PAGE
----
When I lived in Vietnam, not a month would go by without hoping on my motorbike, on a night bus, or on a plane to go explore my neighboring countries. I was always on the lookout for seasonal sales, and always ready to book months in advance to get the best prices. As a result, 2 years after I moved to Vietnam, I have visited over 20+ countries in Asia, from Uzbekistan to Taiwan, and from Mongolia to Sri Lanka. I visited many of them extensively, almost always backpacking on the cheap, renting and riding a motorcycle around, and going local as often as I could.
I remember thinking I should start compiling my tips and recommendations after I told yet another friend who was going to Vietnam to be careful with their 500.000 VND notes because they are blue, and so are the 20.000 VND notes. I remember a frequent hostel topic when traveling was about being pulled over on a scooter by the Thai Police in Chiang Mai, with or without an IDP. How much did they fine you? Where did that happen? And I thought it was about time I started writing all of this down to learn from my travel experiences.
Everyone obviously experiences traveling differently and the following tips are what I thought would be useful to a friend traveling to the places I’ve visited myself. Don’t hesitate to drop a message down below to add some of your personal favorite tips or to discuss some of mine. It’s all about traveling safe, isn’t it?
- Make sure the gas pomp starts from 0 or you might end up paying more than a full tank of gas. (Vietnam)
- Check the notes you’re given: are they ripped or torn? (Vietnam, Central Asia)
- Always have your passport on you while visiting a city – especially in Russia or Uzbekistan to buy train tickets, and in Thailand if you want to change money. Leave it at your hotel when you go out in the evening (Uzbekistan, Kyrgyzstan, Kazakhstan)
- Carry a sleeve cardigan or a blouse with you if you plan on visiting temples or a mosque (Thailand, Laos)
- Always keep some USD in cash in your wallet. You never know when the ATMs will go on strike (South East Asia)
- In Thailand, pretty much every ATM will charge 220 baht per withdrawal, so plan ahead and carefully to avoid those costs. (Thailand)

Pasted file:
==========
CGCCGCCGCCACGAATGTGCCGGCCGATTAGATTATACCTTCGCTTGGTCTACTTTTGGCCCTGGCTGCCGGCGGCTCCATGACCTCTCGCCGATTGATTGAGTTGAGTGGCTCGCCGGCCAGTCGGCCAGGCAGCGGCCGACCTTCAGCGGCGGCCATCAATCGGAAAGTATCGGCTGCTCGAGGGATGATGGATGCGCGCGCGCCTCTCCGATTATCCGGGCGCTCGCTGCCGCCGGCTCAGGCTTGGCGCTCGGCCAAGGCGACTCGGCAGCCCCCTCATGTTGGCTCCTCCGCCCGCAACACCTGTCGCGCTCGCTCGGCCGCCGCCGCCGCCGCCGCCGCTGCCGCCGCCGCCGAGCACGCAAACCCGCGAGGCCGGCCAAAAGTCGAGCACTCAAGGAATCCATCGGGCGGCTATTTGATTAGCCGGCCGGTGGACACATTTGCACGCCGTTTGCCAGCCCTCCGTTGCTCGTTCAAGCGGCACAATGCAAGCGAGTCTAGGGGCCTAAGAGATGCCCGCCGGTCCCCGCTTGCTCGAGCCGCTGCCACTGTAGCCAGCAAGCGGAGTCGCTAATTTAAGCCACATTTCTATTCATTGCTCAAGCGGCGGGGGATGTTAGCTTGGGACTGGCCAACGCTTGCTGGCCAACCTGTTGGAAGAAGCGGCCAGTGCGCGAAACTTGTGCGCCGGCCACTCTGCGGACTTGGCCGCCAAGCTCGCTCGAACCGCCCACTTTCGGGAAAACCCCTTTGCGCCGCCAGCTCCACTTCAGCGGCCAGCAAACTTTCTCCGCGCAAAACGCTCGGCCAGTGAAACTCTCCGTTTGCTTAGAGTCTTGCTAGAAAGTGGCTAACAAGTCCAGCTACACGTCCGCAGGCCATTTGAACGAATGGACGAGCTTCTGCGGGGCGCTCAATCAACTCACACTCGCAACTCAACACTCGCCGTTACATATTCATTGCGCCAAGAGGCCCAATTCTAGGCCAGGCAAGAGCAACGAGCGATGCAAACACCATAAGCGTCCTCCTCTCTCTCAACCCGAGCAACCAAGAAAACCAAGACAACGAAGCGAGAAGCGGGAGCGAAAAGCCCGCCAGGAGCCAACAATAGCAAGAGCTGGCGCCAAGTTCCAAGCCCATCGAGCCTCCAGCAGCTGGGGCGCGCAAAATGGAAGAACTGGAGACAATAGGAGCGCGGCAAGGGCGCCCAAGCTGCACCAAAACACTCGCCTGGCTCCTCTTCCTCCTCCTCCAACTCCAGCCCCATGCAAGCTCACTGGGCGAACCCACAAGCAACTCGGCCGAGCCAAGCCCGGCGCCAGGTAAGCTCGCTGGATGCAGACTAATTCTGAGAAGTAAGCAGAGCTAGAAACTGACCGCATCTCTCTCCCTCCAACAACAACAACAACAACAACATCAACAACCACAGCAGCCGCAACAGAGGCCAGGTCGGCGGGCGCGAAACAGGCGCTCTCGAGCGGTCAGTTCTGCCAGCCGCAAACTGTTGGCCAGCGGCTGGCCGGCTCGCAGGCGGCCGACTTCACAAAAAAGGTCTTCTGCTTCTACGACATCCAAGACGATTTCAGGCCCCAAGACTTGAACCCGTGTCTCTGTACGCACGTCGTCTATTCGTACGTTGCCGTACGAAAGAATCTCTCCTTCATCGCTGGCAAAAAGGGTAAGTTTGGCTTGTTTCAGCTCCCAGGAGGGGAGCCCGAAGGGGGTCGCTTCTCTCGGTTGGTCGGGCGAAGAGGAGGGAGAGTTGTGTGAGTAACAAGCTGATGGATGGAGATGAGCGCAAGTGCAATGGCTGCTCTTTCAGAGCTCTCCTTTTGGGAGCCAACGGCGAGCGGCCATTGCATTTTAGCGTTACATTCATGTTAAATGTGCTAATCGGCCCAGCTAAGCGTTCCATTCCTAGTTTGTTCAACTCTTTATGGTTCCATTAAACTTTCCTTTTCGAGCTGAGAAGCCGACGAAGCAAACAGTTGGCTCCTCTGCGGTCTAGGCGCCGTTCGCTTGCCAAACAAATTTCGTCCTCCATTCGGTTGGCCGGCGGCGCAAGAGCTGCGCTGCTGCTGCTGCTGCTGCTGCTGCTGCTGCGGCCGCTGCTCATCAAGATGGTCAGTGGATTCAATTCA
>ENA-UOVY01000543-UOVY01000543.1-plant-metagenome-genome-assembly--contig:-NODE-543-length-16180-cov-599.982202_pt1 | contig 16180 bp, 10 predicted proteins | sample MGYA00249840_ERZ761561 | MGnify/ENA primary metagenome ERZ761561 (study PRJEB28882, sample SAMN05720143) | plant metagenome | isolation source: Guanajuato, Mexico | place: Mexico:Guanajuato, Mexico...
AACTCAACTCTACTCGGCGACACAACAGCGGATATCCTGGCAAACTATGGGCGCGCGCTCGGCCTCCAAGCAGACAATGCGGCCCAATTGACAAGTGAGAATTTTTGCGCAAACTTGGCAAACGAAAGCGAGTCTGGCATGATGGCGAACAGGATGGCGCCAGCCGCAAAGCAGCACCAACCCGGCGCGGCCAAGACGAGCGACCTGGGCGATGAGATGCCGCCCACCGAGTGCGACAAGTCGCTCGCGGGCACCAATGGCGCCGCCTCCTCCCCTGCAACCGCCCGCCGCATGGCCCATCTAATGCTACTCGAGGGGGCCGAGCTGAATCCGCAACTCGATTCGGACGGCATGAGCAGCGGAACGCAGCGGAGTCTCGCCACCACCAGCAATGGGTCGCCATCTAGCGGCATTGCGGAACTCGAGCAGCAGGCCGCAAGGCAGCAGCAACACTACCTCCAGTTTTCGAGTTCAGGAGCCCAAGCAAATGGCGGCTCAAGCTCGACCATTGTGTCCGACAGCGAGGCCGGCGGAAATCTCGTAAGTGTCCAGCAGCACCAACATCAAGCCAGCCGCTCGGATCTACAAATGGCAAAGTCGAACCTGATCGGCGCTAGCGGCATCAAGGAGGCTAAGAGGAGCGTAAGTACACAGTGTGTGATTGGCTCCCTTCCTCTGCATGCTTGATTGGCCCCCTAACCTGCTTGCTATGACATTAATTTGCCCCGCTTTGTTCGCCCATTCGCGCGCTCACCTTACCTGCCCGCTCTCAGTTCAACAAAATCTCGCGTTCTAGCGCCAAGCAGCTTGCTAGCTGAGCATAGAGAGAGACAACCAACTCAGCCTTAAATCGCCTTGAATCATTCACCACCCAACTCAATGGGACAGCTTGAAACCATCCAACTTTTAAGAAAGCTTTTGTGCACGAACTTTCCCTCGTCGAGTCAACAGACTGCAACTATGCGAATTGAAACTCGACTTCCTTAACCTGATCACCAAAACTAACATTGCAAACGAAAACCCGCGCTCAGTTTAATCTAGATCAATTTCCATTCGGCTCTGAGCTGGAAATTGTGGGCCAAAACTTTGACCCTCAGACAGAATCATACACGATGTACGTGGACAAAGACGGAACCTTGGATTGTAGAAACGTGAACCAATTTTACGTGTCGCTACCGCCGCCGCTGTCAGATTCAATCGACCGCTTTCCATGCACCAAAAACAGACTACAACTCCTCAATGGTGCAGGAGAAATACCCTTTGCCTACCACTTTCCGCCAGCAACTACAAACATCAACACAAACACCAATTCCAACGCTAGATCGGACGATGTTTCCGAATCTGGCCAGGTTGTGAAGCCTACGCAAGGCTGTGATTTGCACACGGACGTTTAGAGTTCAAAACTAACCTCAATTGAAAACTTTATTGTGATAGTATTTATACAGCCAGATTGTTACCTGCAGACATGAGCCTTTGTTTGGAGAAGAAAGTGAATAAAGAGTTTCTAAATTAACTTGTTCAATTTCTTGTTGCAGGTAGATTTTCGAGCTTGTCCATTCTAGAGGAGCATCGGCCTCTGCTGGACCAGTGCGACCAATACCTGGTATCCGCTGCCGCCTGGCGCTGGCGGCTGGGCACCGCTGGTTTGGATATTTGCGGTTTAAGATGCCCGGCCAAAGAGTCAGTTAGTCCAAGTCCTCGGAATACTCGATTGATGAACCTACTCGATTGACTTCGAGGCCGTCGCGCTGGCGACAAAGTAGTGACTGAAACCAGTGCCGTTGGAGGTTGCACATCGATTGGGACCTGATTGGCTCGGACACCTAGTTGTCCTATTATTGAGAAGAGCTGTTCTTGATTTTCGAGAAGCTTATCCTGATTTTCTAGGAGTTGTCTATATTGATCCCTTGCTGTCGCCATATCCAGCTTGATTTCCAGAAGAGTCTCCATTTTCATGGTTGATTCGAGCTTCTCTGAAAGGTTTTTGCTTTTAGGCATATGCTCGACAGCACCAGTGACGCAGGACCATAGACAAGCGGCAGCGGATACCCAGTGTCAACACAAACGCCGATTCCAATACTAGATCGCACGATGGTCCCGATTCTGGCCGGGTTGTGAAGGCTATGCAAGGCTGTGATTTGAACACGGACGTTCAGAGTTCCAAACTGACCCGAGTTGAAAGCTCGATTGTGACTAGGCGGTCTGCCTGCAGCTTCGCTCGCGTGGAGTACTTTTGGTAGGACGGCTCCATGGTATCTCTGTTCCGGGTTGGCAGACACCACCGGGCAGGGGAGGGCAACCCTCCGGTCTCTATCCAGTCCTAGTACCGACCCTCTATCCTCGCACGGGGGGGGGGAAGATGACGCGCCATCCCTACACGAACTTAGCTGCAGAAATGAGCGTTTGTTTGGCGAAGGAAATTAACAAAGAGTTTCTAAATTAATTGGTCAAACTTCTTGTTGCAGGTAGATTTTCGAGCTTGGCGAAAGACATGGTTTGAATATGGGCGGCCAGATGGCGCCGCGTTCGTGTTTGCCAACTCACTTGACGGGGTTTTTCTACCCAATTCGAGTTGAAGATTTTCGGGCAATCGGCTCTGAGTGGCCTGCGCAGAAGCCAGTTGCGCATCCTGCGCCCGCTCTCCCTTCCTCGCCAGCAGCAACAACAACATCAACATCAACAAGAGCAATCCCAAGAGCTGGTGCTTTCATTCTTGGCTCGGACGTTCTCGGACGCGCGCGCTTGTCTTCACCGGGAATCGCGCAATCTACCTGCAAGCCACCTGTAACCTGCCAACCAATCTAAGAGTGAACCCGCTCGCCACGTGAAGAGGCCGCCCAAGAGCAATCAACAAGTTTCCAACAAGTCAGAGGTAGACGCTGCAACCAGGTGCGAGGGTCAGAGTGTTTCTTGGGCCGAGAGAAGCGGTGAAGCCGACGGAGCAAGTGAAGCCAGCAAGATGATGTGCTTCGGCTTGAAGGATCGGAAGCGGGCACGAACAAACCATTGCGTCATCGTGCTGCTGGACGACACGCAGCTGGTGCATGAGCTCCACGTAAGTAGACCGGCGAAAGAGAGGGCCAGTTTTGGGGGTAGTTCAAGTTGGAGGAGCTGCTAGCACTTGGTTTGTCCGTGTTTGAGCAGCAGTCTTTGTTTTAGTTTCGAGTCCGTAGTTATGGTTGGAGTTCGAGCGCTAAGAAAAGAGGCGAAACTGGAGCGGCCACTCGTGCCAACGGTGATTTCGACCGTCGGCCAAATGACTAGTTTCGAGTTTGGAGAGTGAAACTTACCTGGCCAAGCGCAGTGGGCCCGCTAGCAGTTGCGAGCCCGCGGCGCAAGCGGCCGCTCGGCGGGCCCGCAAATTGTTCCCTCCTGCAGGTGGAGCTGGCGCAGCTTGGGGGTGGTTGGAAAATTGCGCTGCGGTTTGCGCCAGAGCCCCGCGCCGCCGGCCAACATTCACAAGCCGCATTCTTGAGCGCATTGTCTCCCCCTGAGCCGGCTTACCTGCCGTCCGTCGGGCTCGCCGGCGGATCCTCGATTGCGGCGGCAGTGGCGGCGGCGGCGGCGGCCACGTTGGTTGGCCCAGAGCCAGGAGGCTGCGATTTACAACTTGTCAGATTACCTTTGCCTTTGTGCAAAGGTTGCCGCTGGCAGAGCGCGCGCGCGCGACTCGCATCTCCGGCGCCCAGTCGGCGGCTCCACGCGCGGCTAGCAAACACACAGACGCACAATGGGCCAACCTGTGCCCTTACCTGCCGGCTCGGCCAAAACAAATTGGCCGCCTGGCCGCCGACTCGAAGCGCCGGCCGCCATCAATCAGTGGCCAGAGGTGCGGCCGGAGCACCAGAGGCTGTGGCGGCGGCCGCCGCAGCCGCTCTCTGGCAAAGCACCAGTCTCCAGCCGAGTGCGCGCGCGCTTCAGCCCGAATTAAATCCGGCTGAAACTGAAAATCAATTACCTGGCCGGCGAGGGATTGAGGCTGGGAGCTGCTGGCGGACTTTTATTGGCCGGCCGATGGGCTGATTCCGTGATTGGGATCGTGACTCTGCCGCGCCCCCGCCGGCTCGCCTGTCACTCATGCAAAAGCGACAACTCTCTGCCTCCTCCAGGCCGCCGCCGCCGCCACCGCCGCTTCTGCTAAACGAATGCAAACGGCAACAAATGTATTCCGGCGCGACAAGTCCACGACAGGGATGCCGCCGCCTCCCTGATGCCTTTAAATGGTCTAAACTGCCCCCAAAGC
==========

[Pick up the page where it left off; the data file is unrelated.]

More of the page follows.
- Watch out for change in Vietnam. The 500.000 VND (20$) note is blue, so is the 20.000 VND (1$).(Vietnam)
- Never hand your passport over to anyone if you can avoid it, except when buying a train ticket, changing money, or at the border, especially to the cops, even if they ask for it. Keep it in hand, show them the page they ask to see but don’t hand it over. (South East Asia)
- Never hand over the money until you know for sure that they have the right change. (Vietnam)
- Always agree on the price before you get in a taxi! (South East Asia)
- Watch out for those cars-only highways in Taiwan, your scooter is NOT allowed there and you will be fine if caught by the police. (Taiwan)
- Traveling in Uzbekistan without a credit card is HELL! You won’t find an ATM that takes Maestro in Bukhara. You be warned. (Uzbekistan)
- Turns out only brand new, crisp 100 USD notes are accepted in Myanmar at the exchange bureau, so make you might want to keep a couple in your wallet just in case. Don’t fold them! ATMs usually take credit cards anyway. (Myanmar)
- You can rent a motorbike in Thailand, or even a wee scooter, without an motorcycle IDP, but if you get pulled over in touristy spots like Pai or Chiang Mai, the cops WILL fine you 500 baht for driving without an international motorcycle license. I had to pay 500 baht for riding a 110 cl scooter with an international CAR license. (Thailand)
Keep a digital copy of your passport and ID, International drivers license and recent ID pics in your Dropbox and mailbox.
Download city maps while online before you fly to a new country so you can access them offline when you land. Maps.me is your best friend!
If you’re traveling for an extended period of time or to specific areas, Lonely Planet offers ebooks for which you can select individual chapters if you like. Download them onto your smartphone or tablet to travel light.
When researching info on your next destination online, restrict your search to the past year for more up-to-date information.
I find that smiling, joking around politely and laughing opens a lot of doors in Asia and will make bargaining so much easier.
Something to add? Please let me know in the comments below and I’ll add your tips to the list! Safe travels!